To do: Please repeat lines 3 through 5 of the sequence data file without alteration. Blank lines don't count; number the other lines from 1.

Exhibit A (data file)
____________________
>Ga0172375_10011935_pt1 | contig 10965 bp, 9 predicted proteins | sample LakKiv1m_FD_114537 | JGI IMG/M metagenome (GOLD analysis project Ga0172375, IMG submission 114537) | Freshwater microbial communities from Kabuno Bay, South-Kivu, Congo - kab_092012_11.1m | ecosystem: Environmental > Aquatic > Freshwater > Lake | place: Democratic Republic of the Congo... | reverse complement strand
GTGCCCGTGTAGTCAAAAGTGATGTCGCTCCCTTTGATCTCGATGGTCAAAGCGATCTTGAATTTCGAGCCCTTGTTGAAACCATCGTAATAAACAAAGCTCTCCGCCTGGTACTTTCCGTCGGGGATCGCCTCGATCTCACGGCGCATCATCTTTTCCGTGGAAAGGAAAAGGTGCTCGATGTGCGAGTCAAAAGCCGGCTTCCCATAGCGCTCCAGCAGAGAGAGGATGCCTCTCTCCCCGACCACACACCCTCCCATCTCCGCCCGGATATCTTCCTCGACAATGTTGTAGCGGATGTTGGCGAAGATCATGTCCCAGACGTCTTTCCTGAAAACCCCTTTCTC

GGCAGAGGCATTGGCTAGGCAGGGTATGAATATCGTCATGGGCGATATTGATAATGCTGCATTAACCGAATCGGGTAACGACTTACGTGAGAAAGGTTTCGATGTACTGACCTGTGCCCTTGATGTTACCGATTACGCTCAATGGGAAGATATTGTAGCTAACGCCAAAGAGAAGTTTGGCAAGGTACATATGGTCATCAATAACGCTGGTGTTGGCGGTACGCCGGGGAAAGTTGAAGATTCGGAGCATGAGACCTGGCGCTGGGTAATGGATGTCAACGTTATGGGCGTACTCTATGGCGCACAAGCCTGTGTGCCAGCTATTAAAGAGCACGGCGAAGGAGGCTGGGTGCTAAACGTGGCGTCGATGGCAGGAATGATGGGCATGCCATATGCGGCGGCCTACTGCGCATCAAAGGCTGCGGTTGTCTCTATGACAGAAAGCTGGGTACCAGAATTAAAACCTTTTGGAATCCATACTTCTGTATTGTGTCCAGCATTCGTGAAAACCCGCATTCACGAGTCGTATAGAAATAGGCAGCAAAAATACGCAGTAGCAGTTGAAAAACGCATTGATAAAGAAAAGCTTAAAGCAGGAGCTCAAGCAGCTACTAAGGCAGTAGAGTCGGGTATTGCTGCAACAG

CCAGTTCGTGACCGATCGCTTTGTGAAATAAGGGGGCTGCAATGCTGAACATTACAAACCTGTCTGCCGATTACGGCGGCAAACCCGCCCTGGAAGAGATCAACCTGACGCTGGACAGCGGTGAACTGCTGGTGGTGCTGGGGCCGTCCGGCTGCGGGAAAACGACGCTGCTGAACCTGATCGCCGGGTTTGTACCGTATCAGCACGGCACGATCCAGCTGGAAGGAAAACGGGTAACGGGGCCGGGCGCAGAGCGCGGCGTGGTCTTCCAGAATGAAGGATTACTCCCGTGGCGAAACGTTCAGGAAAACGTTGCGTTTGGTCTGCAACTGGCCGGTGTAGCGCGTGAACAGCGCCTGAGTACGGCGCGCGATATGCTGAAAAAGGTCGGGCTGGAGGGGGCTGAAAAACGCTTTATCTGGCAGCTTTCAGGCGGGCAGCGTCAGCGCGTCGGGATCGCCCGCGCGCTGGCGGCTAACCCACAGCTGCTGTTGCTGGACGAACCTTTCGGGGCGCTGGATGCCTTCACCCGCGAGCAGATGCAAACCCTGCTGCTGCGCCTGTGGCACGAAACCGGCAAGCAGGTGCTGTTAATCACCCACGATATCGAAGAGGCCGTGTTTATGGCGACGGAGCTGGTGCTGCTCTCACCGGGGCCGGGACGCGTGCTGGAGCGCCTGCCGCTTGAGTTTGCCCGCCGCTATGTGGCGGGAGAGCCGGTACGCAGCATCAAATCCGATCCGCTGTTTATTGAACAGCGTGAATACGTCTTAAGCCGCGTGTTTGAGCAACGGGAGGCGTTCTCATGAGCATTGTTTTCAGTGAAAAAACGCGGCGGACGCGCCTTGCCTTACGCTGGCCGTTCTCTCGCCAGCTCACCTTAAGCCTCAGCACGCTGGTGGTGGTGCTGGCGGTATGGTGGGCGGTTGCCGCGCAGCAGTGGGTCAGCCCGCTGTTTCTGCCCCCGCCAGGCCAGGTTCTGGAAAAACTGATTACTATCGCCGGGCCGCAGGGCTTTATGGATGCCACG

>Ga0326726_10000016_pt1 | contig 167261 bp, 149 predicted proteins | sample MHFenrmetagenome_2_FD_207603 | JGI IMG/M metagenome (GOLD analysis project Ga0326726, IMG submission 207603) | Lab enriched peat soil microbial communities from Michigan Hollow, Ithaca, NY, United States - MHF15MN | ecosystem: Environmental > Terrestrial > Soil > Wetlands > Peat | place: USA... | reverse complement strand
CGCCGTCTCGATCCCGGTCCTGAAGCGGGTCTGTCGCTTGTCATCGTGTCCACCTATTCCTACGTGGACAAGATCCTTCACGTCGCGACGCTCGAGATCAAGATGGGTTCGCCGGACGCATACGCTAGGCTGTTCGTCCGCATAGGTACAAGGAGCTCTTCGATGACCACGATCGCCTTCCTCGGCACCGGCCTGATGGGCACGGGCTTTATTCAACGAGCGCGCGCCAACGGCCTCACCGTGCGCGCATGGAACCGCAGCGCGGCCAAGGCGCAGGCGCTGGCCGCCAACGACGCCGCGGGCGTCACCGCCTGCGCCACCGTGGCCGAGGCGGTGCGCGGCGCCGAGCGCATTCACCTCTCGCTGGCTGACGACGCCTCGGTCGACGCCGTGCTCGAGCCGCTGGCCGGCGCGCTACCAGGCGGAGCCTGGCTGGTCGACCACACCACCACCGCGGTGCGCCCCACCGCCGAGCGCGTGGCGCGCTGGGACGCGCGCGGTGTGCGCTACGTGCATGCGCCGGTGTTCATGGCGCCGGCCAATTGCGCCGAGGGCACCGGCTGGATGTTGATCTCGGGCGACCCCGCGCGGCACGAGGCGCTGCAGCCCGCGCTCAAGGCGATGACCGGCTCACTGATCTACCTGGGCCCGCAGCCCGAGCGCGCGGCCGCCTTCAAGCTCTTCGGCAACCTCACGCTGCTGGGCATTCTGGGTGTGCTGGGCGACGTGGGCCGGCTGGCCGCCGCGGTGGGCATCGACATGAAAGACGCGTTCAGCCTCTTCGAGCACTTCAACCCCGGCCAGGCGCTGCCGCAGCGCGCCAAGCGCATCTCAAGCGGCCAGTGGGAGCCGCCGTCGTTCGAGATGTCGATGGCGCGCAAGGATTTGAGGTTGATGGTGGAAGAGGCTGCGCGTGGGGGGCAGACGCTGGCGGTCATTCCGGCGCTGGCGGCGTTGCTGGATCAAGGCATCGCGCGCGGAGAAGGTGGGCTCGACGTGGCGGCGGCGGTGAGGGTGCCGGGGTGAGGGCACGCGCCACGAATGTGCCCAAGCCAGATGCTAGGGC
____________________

GGCAGAGGCATTGGCTAGGCAGGGTATGAATATCGTCATGGGCGATATTGATAATGCTGCATTAACCGAATCGGGTAACGACTTACGTGAGAAAGGTTTCGATGTACTGACCTGTGCCCTTGATGTTACCGATTACGCTCAATGGGAAGATATTGTAGCTAACGCCAAAGAGAAGTTTGGCAAGGTACATATGGTCATCAATAACGCTGGTGTTGGCGGTACGCCGGGGAAAGTTGAAGATTCGGAGCATGAGACCTGGCGCTGGGTAATGGATGTCAACGTTATGGGCGTACTCTATGGCGCACAAGCCTGTGTGCCAGCTATTAAAGAGCACGGCGAAGGAGGCTGGGTGCTAAACGTGGCGTCGATGGCAGGAATGATGGGCATGCCATATGCGGCGGCCTACTGCGCATCAAAGGCTGCGGTTGTCTCTATGACAGAAAGCTGGGTACCAGAATTAAAACCTTTTGGAATCCATACTTCTGTATTGTGTCCAGCATTCGTGAAAACCCGCATTCACGAGTCGTATAGAAATAGGCAGCAAAAATACGCAGTAGCAGTTGAAAAACGCATTGATAAAGAAAAGCTTAAAGCAGGAGCTCAAGCAGCTACTAAGGCAGTAGAGTCGGGTATTGCTGCAACAG

CCAGTTCGTGACCGATCGCTTTGTGAAATAAGGGGGCTGCAATGCTGAACATTACAAACCTGTCTGCCGATTACGGCGGCAAACCCGCCCTGGAAGAGATCAACCTGACGCTGGACAGCGGTGAACTGCTGGTGGTGCTGGGGCCGTCCGGCTGCGGGAAAACGACGCTGCTGAACCTGATCGCCGGGTTTGTACCGTATCAGCACGGCACGATCCAGCTGGAAGGAAAACGGGTAACGGGGCCGGGCGCAGAGCGCGGCGTGGTCTTCCAGAATGAAGGATTACTCCCGTGGCGAAACGTTCAGGAAAACGTTGCGTTTGGTCTGCAACTGGCCGGTGTAGCGCGTGAACAGCGCCTGAGTACGGCGCGCGATATGCTGAAAAAGGTCGGGCTGGAGGGGGCTGAAAAACGCTTTATCTGGCAGCTTTCAGGCGGGCAGCGTCAGCGCGTCGGGATCGCCCGCGCGCTGGCGGCTAACCCACAGCTGCTGTTGCTGGACGAACCTTTCGGGGCGCTGGATGCCTTCACCCGCGAGCAGATGCAAACCCTGCTGCTGCGCCTGTGGCACGAAACCGGCAAGCAGGTGCTGTTAATCACCCACGATATCGAAGAGGCCGTGTTTATGGCGACGGAGCTGGTGCTGCTCTCACCGGGGCCGGGACGCGTGCTGGAGCGCCTGCCGCTTGAGTTTGCCCGCCGCTATGTGGCGGGAGAGCCGGTACGCAGCATCAAATCCGATCCGCTGTTTATTGAACAGCGTGAATACGTCTTAAGCCGCGTGTTTGAGCAACGGGAGGCGTTCTCATGAGCATTGTTTTCAGTGAAAAAACGCGGCGGACGCGCCTTGCCTTACGCTGGCCGTTCTCTCGCCAGCTCACCTTAAGCCTCAGCACGCTGGTGGTGGTGCTGGCGGTATGGTGGGCGGTTGCCGCGCAGCAGTGGGTCAGCCCGCTGTTTCTGCCCCCGCCAGGCCAGGTTCTGGAAAAACTGATTACTATCGCCGGGCCGCAGGGCTTTATGGATGCCACG

>Ga0326726_10000016_pt1 | contig 167261 bp, 149 predicted proteins | sample MHFenrmetagenome_2_FD_207603 | JGI IMG/M metagenome (GOLD analysis project Ga0326726, IMG submission 207603) | Lab enriched peat soil microbial communities from Michigan Hollow, Ithaca, NY, United States - MHF15MN | ecosystem: Environmental > Terrestrial > Soil > Wetlands > Peat | place: USA... | reverse complement strand